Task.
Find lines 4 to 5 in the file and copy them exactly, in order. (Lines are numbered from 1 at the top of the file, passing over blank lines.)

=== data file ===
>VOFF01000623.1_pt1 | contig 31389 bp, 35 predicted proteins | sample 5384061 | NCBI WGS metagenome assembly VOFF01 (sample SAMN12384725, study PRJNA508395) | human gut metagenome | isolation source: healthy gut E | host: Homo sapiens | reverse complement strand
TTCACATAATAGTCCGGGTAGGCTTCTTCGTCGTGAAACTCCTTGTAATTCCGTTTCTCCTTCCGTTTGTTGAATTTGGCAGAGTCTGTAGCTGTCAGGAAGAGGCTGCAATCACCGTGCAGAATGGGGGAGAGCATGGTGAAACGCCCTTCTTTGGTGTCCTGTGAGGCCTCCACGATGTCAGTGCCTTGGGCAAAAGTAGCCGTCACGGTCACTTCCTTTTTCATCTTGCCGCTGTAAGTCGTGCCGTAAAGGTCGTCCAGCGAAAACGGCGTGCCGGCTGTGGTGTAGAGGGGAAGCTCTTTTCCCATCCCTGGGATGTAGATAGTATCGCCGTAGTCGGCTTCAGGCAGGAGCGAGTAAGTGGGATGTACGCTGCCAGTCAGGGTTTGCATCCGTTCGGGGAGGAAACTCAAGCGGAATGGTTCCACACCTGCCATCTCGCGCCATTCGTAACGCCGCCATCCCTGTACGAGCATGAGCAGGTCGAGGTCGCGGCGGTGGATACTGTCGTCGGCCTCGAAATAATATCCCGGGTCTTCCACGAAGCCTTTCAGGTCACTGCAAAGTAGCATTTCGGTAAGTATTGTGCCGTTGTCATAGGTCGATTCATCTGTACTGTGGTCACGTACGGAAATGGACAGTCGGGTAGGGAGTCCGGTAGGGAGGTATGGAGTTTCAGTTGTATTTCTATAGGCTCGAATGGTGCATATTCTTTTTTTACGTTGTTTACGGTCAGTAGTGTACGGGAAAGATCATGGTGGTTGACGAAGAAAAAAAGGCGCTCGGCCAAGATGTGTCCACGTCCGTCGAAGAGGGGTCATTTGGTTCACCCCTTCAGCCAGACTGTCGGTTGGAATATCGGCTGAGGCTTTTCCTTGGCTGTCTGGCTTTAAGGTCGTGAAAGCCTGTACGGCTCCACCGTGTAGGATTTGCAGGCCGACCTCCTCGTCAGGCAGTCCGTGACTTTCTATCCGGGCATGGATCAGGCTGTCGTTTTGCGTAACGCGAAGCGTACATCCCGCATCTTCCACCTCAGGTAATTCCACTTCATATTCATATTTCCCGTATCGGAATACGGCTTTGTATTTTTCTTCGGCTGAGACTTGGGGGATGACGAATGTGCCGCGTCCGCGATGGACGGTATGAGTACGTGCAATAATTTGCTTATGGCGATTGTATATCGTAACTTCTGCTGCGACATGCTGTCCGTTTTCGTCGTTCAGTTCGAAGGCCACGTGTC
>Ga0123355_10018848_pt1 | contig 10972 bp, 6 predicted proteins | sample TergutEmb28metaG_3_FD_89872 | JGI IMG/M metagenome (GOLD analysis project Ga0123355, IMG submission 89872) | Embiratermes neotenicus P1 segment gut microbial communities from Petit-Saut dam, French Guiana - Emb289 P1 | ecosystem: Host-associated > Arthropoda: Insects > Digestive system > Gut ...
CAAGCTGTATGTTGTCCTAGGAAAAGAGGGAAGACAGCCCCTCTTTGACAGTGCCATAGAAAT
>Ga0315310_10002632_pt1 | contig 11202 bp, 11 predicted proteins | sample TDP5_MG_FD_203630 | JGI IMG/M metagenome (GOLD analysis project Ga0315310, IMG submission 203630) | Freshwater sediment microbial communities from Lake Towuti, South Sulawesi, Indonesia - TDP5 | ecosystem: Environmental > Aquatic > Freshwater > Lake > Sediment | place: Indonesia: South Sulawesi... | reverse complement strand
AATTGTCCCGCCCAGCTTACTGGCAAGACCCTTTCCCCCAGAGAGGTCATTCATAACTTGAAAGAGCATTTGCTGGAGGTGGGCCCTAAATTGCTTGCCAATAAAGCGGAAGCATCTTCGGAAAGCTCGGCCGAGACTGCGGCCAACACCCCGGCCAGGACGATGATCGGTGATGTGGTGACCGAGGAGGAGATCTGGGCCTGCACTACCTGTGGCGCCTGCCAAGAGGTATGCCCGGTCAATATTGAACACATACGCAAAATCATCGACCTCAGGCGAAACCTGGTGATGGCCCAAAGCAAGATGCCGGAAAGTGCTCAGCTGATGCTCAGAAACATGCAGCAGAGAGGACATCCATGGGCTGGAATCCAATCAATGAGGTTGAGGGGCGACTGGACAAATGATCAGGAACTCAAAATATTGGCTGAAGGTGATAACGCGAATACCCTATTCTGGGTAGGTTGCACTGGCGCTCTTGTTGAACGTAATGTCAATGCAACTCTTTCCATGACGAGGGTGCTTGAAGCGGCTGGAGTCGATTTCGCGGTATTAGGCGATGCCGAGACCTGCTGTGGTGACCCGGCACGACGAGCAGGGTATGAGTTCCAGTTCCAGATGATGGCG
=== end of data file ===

CAAGCTGTATGTTGTCCTAGGAAAAGAGGGAAGACAGCCCCTCTTTGACAGTGCCATAGAAAT
>Ga0315310_10002632_pt1 | contig 11202 bp, 11 predicted proteins | sample TDP5_MG_FD_203630 | JGI IMG/M metagenome (GOLD analysis project Ga0315310, IMG submission 203630) | Freshwater sediment microbial communities from Lake Towuti, South Sulawesi, Indonesia - TDP5 | ecosystem: Environmental > Aquatic > Freshwater > Lake > Sediment | place: Indonesia: South Sulawesi... | reverse complement strand